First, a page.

“I think ___”

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Possible Answers: NOT.

Last seen on: NY Times Crossword 6 Dec 18, Thursday

Random information on the term ““I think ___””:

E (named e /iː/, plural ees)[1] is the fifth letter and the second vowel in the modern English alphabet and the ISO basic Latin alphabet. It is the most commonly used letter in many languages, including Czech, Danish, Dutch, English, French, German, Hungarian, Latin, Latvian, Norwegian, Spanish, and Swedish.[2][3][4][5][6]

The Latin letter ‘E’ differs little from its source, the Greek letter epsilon, ‘Ε’. This in turn comes from the Semitic letter hê, which has been suggested to have started as a praying or calling human figure (hillul ‘jubilation’), and was probably based on a similar Egyptian hieroglyph that indicated a different pronunciation. In Semitic, the letter represented /h/ (and /e/ in foreign words); in Greek, hê became the letter epsilon, used to represent /e/. The various forms of the Old Italic script and the Latin alphabet followed this usage.


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Although Middle English spelling used ⟨e⟩ to represent long and short /e/, the Great Vowel Shift changed long /eː/ (as in ‘me’ or ‘bee’) to /iː/ while short /ɛ/ (as in ‘met’ or ‘bed’) remained a mid vowel. In other cases, the letter is silent, generally at the end of words.

“I think ___” on Wikipedia

Random information on the term “NOT”:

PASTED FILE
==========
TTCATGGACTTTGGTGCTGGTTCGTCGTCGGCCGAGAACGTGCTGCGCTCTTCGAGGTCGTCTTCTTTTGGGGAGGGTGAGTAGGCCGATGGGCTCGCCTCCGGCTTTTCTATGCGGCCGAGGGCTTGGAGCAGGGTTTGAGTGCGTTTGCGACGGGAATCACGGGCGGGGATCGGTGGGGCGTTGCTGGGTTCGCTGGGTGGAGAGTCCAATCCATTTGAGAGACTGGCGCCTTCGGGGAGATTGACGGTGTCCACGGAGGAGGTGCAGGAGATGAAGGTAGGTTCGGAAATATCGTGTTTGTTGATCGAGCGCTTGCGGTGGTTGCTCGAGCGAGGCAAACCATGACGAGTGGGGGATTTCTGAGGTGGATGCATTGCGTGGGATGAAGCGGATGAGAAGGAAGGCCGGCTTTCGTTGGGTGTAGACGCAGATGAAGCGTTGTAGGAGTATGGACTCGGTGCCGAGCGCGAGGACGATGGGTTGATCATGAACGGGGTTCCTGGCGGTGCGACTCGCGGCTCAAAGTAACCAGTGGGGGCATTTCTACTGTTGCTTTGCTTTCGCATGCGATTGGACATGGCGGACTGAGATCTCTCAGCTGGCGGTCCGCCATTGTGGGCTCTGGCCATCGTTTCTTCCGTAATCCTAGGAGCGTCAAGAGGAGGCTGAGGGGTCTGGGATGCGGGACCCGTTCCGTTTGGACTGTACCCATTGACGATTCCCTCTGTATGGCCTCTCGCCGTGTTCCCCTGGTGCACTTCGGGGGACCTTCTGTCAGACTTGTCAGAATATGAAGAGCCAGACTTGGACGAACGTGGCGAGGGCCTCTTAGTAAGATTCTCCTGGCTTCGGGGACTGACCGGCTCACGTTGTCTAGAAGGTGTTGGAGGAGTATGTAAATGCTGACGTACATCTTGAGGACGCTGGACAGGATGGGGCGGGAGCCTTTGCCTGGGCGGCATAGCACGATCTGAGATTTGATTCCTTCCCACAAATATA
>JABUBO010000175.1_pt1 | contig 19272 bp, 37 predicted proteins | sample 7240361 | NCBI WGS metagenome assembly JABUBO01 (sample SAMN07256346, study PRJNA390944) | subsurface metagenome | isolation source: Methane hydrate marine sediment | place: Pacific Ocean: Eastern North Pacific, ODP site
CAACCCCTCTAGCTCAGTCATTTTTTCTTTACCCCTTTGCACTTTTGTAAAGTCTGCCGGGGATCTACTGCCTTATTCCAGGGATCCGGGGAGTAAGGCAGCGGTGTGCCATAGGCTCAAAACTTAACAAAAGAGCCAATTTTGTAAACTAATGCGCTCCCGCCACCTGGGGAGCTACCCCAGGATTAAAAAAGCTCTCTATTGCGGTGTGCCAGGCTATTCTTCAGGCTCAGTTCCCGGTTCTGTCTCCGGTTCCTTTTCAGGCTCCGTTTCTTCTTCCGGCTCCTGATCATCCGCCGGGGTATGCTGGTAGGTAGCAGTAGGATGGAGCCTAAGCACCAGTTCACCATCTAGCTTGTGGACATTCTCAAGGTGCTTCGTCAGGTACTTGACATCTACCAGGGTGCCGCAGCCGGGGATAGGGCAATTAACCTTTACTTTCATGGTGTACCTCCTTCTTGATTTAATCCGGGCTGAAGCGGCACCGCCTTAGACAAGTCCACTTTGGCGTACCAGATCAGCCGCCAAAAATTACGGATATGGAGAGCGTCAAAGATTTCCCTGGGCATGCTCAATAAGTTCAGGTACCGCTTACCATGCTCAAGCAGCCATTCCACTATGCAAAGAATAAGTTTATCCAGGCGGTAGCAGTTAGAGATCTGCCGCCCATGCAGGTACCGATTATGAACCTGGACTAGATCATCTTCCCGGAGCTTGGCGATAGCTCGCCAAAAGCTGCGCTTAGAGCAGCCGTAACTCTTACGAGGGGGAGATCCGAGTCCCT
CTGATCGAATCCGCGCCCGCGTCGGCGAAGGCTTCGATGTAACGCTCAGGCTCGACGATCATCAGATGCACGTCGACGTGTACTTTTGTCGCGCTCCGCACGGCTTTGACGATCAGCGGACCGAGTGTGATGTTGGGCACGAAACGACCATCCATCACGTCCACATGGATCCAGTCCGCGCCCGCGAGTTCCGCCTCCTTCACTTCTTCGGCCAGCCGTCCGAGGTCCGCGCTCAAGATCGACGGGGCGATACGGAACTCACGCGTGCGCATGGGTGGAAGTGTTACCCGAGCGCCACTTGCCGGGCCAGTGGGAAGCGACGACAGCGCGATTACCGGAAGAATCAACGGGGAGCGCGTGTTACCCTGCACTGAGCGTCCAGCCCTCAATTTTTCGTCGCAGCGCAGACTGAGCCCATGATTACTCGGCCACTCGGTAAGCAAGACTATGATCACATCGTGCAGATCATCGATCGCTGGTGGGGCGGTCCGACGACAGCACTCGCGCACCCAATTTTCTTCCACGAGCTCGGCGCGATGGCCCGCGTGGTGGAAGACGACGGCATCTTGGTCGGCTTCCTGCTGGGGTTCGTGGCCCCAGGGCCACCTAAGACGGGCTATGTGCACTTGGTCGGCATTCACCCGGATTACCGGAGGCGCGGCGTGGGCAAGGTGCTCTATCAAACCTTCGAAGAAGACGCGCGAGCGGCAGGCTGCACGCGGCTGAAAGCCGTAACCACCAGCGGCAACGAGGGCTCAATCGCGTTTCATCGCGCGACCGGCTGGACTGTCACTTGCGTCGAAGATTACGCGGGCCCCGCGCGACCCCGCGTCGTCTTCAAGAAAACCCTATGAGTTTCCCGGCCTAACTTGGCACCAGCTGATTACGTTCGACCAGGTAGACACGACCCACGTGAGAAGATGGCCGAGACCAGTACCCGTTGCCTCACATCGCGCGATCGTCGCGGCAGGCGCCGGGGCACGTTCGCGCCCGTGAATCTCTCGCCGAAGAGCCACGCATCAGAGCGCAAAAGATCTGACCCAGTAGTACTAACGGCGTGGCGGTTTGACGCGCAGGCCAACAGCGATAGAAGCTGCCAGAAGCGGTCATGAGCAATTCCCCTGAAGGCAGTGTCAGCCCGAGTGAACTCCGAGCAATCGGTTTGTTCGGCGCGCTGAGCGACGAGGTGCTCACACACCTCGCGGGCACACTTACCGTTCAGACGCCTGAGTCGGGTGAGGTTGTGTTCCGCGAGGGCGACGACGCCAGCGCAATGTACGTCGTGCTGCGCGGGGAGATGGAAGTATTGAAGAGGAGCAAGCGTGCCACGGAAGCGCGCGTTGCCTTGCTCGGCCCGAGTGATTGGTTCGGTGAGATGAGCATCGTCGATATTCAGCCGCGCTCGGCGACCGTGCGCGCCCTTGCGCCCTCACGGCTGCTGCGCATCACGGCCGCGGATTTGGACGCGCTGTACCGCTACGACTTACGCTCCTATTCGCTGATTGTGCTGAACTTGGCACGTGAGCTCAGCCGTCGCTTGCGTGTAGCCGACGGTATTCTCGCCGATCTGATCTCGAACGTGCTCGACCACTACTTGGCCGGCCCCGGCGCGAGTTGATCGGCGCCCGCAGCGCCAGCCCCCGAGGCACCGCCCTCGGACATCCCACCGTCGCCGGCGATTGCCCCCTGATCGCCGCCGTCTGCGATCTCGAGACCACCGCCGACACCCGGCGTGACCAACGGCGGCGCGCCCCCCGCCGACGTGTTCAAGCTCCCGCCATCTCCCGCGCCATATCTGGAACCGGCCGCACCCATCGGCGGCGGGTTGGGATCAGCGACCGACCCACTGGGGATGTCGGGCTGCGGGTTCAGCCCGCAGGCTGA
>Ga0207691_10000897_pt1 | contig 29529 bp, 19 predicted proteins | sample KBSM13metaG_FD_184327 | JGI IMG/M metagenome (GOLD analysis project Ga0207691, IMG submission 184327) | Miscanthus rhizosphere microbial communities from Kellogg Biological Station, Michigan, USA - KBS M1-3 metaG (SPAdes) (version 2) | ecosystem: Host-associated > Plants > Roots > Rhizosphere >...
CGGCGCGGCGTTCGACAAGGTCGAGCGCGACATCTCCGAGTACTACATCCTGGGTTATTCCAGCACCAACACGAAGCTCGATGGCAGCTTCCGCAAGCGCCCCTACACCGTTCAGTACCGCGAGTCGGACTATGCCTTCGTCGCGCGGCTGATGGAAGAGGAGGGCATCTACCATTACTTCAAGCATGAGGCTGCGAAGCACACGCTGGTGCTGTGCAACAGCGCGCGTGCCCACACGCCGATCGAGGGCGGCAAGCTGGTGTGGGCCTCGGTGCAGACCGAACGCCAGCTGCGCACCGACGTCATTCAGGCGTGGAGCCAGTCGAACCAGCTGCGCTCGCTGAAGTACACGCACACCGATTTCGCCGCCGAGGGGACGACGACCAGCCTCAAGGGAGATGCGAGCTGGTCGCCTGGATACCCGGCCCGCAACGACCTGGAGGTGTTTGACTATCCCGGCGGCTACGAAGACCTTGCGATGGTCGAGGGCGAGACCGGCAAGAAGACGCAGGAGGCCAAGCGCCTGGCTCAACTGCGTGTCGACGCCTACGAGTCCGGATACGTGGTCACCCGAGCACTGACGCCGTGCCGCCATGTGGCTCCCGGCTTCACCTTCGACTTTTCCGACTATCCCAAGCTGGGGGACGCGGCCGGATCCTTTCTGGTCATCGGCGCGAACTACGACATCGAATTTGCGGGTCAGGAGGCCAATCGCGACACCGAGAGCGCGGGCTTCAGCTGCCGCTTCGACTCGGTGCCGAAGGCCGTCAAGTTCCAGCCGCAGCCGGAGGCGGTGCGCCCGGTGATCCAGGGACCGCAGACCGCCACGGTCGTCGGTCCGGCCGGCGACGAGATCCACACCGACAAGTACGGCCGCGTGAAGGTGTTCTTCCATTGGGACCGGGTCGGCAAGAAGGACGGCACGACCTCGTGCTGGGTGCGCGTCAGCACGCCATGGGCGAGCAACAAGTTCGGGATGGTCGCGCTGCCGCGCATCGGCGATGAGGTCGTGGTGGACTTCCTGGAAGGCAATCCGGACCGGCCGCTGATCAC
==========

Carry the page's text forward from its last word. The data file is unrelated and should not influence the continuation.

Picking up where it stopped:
… Not! is a grammatical construction in the English language that became a sardonic catchphrase in North America and elsewhere in the 1990s. A declarative statement is made, followed by a pause, and then an emphatic “not!” adverb is postfixed. The result is a negation of the original declarative statement.

According to the above, the phrase, “He is a nice guy… not!” is synonymous to “He is not a nice guy”. Whereas the latter structure is a neutral observation, the former expresses rather an annoyance, and is most often used jocularly.

Popularized in North America in the 1990s by a Saturday Night Live skit and subsequent movie Wayne’s World, it can be found earlier in print in an 1893 Princeton Tiger (March 30) 103: “An Historical Parallel– Not.” A 1905 usage is in Dream of the Rarebit Fiend by Winsor McCay.[1] It was selected as the 1992 Word of the Year by the American Dialect Society.

The “Not!” catchphrase was the basis of a scene in the 2006 movie Borat where a lecturer in humour attempted to explain the grammatical construction to Borat with limited success.

NOT on Wikipedia